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Old 03-20-2010, 08:42 PM
Alex Pepple Alex Pepple is offline
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Default Maryann Corbett

You may all know Maryann to be adept at disarmingly calling a fractious discussion thread to order, or racking up publication credits in venues where no Spherean has gone before, or from Dissonance, her new chapbook -- that hot new release from Scienter Press. Now, we can add to that a splendid reading performance thanks to Tim's insider knowledge of her array of skills, and his invitation to Maryann to bring us this new podcast. It's a delight to see that performance quality is matched by the first rate quality of the work. In this podcast she includes poems from the "New and Nearby" local reading series in her neighborhood, plus others from her current and previous chapbooks.

I'm sure you'll all enjoy this podcast as I have listening to it and posting it for you. Your comments most welcome -- I know that Maryann will like to see your comments about her podcast.

Cheers,
...Alex



______________________________________________



LISTEN:

Maryann Corbett Podcast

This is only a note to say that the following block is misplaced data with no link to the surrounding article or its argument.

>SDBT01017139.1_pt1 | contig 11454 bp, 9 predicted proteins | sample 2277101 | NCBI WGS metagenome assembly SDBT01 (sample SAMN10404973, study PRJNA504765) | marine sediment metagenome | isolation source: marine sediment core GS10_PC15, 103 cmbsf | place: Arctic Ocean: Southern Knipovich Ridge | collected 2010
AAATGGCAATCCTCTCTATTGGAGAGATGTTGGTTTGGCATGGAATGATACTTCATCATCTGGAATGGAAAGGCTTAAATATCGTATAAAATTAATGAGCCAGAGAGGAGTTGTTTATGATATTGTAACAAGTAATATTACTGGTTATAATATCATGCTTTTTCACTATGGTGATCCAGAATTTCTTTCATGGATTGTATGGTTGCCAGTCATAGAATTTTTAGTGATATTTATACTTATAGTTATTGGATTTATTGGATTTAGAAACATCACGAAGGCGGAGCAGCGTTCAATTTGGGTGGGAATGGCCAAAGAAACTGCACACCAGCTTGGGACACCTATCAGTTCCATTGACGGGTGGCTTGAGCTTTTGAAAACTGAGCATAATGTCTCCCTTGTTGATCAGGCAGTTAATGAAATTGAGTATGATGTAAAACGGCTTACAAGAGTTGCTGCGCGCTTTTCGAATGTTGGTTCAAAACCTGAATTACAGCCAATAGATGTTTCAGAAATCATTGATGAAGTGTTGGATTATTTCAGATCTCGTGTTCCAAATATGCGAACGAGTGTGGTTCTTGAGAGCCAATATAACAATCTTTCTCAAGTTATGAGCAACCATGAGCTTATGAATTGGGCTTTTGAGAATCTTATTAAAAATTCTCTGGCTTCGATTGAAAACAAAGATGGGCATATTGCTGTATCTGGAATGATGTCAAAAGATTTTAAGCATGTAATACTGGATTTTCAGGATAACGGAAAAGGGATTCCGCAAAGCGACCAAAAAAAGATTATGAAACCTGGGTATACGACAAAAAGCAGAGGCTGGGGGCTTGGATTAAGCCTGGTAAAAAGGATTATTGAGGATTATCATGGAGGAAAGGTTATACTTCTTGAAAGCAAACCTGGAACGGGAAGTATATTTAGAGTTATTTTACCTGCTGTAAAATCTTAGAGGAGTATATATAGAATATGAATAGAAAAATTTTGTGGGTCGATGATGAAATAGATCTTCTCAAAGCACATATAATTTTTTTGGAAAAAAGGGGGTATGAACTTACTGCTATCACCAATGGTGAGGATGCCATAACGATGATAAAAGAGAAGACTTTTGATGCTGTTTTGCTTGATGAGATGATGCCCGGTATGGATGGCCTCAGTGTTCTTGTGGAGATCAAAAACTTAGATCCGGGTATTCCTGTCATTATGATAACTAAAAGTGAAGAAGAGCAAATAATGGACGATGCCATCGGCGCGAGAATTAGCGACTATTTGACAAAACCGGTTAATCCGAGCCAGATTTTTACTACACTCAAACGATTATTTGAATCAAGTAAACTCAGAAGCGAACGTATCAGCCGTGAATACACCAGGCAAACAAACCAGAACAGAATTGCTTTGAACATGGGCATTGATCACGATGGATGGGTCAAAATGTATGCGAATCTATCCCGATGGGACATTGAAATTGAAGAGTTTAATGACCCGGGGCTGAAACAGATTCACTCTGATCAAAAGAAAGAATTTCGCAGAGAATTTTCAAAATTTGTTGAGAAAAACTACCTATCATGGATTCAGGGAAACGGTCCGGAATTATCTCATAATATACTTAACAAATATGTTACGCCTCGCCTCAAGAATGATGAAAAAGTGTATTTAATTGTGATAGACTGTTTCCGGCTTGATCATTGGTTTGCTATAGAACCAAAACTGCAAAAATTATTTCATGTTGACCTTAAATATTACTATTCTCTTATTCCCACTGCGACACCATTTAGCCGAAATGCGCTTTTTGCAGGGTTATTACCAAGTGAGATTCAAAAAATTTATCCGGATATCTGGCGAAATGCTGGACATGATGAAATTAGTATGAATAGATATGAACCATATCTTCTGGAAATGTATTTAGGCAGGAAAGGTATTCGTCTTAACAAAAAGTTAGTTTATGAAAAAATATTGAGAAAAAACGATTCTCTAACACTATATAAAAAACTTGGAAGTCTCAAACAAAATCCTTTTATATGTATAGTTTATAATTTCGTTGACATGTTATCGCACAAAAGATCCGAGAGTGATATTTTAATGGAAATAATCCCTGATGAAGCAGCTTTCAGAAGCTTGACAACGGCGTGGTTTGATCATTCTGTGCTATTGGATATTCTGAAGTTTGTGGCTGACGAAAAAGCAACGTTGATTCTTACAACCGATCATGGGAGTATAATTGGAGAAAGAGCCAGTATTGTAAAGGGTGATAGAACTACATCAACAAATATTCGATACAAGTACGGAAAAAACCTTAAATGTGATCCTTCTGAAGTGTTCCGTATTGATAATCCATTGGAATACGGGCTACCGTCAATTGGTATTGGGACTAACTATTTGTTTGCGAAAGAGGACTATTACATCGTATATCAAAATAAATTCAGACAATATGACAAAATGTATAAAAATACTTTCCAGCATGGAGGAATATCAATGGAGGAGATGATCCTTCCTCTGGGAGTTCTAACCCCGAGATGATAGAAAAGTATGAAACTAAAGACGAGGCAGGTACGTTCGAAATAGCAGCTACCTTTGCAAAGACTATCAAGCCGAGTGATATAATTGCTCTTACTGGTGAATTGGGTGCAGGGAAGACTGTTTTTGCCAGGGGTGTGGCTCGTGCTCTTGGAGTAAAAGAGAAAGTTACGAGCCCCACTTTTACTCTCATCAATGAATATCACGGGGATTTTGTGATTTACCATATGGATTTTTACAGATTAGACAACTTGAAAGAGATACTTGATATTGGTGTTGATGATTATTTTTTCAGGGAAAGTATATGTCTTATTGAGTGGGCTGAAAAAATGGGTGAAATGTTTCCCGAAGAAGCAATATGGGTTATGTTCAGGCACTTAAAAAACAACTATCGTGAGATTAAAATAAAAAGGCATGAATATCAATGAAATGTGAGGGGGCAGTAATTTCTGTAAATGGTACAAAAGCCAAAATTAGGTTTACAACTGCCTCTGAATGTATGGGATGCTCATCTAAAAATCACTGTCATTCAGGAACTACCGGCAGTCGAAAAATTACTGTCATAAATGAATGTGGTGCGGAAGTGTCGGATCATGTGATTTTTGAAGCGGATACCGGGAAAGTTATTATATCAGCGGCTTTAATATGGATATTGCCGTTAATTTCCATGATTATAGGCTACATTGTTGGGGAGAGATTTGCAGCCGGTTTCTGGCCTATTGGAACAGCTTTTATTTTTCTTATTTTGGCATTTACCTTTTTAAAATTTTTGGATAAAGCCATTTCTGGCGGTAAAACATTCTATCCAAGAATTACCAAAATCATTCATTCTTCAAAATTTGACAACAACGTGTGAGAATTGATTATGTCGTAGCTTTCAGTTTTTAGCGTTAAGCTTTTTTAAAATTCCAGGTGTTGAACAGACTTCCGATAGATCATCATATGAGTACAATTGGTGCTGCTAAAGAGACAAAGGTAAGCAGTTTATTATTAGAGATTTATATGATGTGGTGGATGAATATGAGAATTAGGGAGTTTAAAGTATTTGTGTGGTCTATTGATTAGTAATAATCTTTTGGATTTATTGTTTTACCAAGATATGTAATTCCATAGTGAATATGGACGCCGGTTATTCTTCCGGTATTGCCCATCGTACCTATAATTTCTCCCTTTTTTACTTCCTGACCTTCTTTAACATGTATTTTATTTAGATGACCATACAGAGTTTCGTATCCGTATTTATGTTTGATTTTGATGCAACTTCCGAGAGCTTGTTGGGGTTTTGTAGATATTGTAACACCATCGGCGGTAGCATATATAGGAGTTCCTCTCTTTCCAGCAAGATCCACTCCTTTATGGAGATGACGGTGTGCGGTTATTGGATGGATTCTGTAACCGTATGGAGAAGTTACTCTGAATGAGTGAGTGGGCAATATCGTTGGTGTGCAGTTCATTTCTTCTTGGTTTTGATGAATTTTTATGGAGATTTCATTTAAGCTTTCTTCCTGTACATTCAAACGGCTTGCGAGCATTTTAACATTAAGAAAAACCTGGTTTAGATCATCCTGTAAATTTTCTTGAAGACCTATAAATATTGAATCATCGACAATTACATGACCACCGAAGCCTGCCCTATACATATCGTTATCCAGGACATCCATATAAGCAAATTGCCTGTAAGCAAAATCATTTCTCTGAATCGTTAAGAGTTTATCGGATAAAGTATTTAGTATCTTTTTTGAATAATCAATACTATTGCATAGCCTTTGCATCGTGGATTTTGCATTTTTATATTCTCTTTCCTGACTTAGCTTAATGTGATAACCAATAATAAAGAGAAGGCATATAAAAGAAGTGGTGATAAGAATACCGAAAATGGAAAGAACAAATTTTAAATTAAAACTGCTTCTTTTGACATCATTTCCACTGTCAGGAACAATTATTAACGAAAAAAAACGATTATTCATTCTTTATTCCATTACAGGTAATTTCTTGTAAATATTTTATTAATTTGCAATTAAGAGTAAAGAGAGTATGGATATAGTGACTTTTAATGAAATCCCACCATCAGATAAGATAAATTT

DOWNLOAD:

Maryann Corbett Podcast


The reading you're listening to in this podcast is the one I gave last summer. (There are a few photos, too.)

A good many of the poems were published online and can be linked to.
Here are the texts of the poems that are not online elsewhere, and links to the poems that are.

1. “Tattoo and Piercing Parlor”. (Scroll down.)



2. “Flight”



3. After the Divorce, I Hold a Yard Sale

They come in slowly, poker faced.
Such laying bare of earthly failings—
spread on folding tables, draped
on porch railings—

is sad and awkward, and they pass,
eyes down, before the bargain bins
and clothing racks that now confess
our venial sins:

The treadmill bought in a gust of hope
that fell, predictably, becalmed;
the set of free weights; the jump-rope,
plastic-embalmed—

enthusiasms failed. And Lord,
what hubris in these color schemes!
Which idiot was overfond
of whites and creams?

What germ of evil in our past
infected this computer's sheath,
once beige, now with a yellowish cast
like rotten teeth?

The screw loose and the weak-linked chain:
Nothing in literature or art
so bluntly explicates the line
Things fall apart....

They lie there derelict, unhaggled,
wasted, remaindered, on the skids,
redemptionless. But now a gaggle
of college kids

has blown in on a gale of laughter,
talking trash. May youth forgive
the faults age will no longer suffer!
May these bones live.

(published in The Raintown Review and Dissonance)


4. Airheads

These past few days, our local air
displays its moves with floating fuzz:
cottonwood seed scintillulas